Today’s on-the-go lifestyles have fundamentally changed how Americans eat. Grab-and-go meals and snacks are a way to meet consumers’ needs for convenience, portability, and nutrition—whether at work, at the gym, or in the car. Learn which types of foods, packaging, and nutritional benefits are attracting the attention of today's grab-and-go consumer.
The Grab-and-Go Consumer
Grab-and-go foods and beverages are a way of life for an increasing number of Americans. Drivers include on-the-go lifestyles that require portable meals and snacks, as well as the convenience of ready-to-eat and heat-and-eat foods. In addition, the rise in single-person households (particularly among Millennials) and the decline in sit-down family meals have contributed to the practice of eating meals alone, whenever and wherever it's convenient.
As a result of these new eating patterns, the line between meals and snacks is blurring. Three square meals a day has given way to an average of six eating occasions per day. According to the Hartman Group, 91% of Americans snack multiple times a day, and snacking accounts for 50% of all eatings.1 The NPD Group reports that 24% of snack food eatings are during main meals—a trend driven by Gen Zs and Millennials.2
Popular Grab-and-Go Products
Grab-and-go products can be shelf-stable, fresh, or frozen and range from soup cups to fresh salad bowls to frozen handheld meals like breakfast sandwiches. Popular grab-and-go products include:
- Chips, crackers, and cookies
- Trail mix and nut packs
- Roasted bean snacks
- Granola bars, nut bars, and nutrition bars
- Hummus or cheese dip with pretzels or crackers
- Protein packs with jerky, nuts, and dried fruit
- Squeezable fruits and nut butters
- Cereal and oatmeal cups
- Soup cups
- Fresh fruit cups and sliced produce snack packs
- Deli and produce department prepared meals
- String cheese
- Frozen wraps, burritos, sandwiches, and savory pastries
- RTD single-serve beverages and drinkable soups
Designing for Grab-and-Go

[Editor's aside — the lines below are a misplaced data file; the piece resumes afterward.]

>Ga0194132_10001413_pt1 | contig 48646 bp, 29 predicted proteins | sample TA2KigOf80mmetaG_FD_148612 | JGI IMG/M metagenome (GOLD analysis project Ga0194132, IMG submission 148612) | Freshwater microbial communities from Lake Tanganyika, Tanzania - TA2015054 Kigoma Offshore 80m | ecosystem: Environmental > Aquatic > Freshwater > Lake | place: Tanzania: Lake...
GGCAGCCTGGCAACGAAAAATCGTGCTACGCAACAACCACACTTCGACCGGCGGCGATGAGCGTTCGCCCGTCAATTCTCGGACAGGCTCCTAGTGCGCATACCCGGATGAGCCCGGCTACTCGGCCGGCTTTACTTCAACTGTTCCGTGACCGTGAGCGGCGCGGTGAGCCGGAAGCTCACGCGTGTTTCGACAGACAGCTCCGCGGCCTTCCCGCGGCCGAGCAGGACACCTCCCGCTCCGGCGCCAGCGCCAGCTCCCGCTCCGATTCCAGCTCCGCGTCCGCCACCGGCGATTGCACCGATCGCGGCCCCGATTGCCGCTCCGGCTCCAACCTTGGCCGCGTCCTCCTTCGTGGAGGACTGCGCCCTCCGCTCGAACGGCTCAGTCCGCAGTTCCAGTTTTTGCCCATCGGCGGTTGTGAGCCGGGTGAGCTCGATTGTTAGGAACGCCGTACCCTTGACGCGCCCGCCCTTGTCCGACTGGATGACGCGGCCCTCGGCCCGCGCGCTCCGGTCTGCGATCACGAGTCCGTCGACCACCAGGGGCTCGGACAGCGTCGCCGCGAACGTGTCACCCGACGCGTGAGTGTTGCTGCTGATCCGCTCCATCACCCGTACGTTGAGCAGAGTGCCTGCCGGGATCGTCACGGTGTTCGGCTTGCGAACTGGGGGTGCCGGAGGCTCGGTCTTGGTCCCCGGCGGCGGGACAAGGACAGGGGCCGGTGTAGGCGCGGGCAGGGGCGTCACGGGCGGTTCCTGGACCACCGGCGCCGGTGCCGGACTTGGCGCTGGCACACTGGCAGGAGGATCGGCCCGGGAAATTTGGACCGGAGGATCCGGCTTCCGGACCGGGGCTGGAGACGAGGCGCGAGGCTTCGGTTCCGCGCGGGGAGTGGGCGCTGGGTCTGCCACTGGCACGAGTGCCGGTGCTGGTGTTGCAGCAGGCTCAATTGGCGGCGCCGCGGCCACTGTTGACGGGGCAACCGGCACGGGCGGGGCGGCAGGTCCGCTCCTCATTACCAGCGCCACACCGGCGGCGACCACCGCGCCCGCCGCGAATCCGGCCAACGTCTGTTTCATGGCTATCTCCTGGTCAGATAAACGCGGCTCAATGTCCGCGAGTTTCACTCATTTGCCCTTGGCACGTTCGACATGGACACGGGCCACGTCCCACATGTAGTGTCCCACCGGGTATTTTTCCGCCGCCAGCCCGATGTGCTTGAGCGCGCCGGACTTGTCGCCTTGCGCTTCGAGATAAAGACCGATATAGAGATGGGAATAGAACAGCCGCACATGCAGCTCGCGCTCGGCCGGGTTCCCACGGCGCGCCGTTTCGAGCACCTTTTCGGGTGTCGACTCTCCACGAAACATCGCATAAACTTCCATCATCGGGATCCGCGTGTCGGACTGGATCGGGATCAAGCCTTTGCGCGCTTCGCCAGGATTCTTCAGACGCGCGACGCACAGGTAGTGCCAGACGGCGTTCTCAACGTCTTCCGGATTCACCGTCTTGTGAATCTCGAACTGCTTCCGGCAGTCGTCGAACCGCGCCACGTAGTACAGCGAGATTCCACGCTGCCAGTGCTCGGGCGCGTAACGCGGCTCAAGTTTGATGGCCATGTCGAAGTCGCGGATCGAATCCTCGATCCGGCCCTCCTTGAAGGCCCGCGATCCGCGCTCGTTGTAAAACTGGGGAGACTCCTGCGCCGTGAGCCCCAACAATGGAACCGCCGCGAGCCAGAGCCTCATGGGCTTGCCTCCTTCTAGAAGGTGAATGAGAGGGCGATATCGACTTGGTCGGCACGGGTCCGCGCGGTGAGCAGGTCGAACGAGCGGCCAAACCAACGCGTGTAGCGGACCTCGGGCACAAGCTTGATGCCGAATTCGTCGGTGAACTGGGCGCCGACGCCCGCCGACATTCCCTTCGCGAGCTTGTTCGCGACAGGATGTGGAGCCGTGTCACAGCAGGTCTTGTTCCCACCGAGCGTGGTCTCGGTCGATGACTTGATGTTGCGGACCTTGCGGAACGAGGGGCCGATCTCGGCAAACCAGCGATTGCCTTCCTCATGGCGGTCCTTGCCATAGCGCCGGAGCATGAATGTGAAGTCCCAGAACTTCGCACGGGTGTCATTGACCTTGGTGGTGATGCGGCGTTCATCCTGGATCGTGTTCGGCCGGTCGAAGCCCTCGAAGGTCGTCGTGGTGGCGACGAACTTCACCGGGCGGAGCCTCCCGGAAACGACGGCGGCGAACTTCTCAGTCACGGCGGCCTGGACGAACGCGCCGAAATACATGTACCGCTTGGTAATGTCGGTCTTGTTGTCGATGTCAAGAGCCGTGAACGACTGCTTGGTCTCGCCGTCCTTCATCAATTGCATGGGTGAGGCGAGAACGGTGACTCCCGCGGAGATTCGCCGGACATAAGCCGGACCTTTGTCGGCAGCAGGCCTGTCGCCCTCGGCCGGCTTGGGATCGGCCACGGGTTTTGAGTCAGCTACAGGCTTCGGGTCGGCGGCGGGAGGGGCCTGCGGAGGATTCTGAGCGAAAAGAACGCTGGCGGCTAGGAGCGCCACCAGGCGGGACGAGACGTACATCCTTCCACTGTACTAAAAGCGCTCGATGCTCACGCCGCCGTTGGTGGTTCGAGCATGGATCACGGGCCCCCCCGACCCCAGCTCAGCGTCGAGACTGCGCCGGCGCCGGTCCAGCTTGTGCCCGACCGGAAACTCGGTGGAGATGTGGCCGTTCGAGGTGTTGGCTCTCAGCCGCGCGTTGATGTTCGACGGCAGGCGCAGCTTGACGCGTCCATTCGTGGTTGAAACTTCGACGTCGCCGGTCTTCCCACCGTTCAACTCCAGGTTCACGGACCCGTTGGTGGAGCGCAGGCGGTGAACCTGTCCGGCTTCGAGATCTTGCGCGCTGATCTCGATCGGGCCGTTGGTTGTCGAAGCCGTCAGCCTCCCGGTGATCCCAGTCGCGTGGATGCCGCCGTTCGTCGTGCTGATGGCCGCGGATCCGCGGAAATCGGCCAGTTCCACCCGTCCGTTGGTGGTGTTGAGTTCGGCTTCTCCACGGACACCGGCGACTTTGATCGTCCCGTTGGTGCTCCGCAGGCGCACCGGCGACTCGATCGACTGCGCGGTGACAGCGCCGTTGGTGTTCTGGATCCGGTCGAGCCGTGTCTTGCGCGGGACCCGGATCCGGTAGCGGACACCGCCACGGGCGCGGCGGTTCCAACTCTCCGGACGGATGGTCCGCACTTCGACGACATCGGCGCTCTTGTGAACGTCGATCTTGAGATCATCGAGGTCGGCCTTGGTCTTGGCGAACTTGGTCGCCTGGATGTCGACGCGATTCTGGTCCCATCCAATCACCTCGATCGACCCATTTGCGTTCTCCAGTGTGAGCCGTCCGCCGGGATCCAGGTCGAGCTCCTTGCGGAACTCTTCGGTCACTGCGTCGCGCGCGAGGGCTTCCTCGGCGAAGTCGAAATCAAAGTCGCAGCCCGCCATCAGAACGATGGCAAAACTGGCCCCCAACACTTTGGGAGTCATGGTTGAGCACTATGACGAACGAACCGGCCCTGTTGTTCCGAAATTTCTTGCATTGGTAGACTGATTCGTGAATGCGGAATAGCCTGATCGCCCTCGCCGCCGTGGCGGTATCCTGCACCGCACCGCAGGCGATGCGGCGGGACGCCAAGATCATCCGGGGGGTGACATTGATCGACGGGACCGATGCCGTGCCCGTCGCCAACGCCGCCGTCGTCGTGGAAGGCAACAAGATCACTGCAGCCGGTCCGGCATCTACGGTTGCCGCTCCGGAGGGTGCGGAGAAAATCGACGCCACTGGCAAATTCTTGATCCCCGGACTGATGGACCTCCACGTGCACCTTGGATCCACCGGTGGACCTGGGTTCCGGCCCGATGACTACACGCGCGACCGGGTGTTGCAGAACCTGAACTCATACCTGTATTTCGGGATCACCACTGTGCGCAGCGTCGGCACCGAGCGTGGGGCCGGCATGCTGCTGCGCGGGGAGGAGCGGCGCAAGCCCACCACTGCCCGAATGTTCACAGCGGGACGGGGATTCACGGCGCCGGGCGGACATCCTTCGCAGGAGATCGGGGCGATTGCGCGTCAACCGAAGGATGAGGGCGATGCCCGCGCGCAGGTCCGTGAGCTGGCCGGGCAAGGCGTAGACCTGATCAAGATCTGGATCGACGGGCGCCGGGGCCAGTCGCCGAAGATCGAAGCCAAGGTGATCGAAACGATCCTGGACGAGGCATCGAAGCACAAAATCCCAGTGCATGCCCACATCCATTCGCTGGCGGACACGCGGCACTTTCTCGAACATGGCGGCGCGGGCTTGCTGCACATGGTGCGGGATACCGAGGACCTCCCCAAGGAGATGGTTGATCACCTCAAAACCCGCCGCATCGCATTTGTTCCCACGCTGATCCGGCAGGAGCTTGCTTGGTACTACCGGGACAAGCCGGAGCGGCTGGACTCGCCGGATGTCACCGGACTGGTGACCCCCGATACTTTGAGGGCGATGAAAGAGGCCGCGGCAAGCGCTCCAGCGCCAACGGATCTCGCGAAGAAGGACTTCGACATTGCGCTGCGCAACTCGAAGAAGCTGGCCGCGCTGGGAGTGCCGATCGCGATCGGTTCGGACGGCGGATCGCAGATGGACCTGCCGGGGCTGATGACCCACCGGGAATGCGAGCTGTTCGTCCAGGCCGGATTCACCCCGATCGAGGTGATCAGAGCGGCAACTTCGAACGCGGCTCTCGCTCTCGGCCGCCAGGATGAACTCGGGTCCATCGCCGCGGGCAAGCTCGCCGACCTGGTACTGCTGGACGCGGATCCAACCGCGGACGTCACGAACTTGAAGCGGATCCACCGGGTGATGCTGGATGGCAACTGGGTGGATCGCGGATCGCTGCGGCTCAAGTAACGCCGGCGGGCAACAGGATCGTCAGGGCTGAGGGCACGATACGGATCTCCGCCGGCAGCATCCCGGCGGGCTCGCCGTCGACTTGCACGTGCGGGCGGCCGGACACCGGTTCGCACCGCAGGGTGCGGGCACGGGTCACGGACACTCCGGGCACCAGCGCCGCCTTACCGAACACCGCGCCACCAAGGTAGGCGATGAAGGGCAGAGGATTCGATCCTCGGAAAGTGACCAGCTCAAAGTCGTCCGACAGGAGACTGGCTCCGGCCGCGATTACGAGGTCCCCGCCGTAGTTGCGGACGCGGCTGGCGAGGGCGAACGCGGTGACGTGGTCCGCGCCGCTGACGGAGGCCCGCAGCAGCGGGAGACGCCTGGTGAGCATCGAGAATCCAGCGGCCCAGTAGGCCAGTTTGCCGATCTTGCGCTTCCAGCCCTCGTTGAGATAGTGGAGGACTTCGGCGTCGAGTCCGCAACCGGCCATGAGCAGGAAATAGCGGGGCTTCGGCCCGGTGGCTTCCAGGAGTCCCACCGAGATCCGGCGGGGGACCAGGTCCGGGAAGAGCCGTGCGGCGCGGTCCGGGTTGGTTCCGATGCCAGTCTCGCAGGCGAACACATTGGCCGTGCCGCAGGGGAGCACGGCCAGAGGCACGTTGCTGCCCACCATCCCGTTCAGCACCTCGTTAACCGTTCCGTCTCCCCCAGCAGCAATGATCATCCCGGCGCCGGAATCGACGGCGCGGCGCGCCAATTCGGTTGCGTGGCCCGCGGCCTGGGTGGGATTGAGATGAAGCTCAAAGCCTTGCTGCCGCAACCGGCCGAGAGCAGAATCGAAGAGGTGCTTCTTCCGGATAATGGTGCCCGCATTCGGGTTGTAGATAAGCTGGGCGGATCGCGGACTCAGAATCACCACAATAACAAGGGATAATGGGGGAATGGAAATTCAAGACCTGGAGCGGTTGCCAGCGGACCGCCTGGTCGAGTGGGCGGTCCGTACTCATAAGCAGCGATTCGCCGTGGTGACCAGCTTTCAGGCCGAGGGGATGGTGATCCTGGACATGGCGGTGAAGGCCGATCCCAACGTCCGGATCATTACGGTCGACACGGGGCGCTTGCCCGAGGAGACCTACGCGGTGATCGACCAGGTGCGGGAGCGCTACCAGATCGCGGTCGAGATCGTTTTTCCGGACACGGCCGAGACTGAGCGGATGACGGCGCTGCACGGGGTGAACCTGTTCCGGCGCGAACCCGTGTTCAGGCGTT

Packaging, marketing copy, and nutrition labels are key elements to consider before launching a grab-and-go product or repositioning as grab-and-go.
Packaging material, closures, size, and weight become especially important considerations for grab-and-go products. Packaging should be small, lightweight, and portable, and ideally, contain a single serving. Popular containers and closures include cups with peelable lids, especially for yogurts, soup cups, and oatmeal cups. Even cookies and crackers can be packaged in cups to make them cupholder friendly.
Easy tear pouches work well for products like trail mix and squeezable nut butters. When a product contains more than one serving, resealable packaging (like a ziplock pouch) is key. Grab-and-go beverages with more than one serving should be in bottles to allow for resealing.
Pack size should be guided by the type of retail outlet, e.g., single-serve packages for convenience stores and multi-packs of single-serves for club stores. Variety packs, especially for bars and chips, are increasingly popular at supermarkets.
2) Marketing Copy
Clear communication can help to identify the product as grab-and-go. Simplified language is often necessary due to the smaller principal display panel. Claims being used in the market include:
- Snack size
- Snack packs
- Lunch packs
- Lunchbox ready
Nutrition plays an important role in grab-and-go products, with the top concerns being satiety and calorie control. Increasingly, consumers expect their grab-and-go snacks to provide satiety and are checking nutrition labels for nutrients like protein and fiber. This becomes especially important when snacks are used to replace meals. Jerky, yogurt, nut snacks, protein bars, and RTD protein beverages deliver on protein, whereas oatmeal cups, cereal cups, and fiber bars can provide high amounts of fiber.
Another consumer segment is focused on calorie and portion control. These consumers are checking nutrition labels first for total calories. For grab-and-go snacks, formulating to achieve a consistent calorie target across the product line (e.g., 100 calorie packs) is a way to build trust and loyalty among calorie-conscious consumers.
Since our busy lifestyles show no signs of slowing down, the future looks bright for grab-and-go foods and beverages. The right choices in packaging, marketing copy, and nutrition can turn virtually any product into a grab-and-go.
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1. Hartman Group. (2016). The Future of Snacking 2016. Retrieved from http://store.hartman-group.com/content/Future-of-Snacking-2016-About-Report.pdf
2. NPD Group. (2017). Snack Foods Are Increasingly Consumed at Main Meals and Gen Zs and Millennials Will Drive This Trend Over the Next Decade. Retrieved from https://www.npd.com/wps/portal/npd/us/news/press-releases/2017/snack-foods-are-increasingly-consumed-at-main-meals-and-gen-zs-and-millennials-will-drive-this-trend-over-the-next-decade/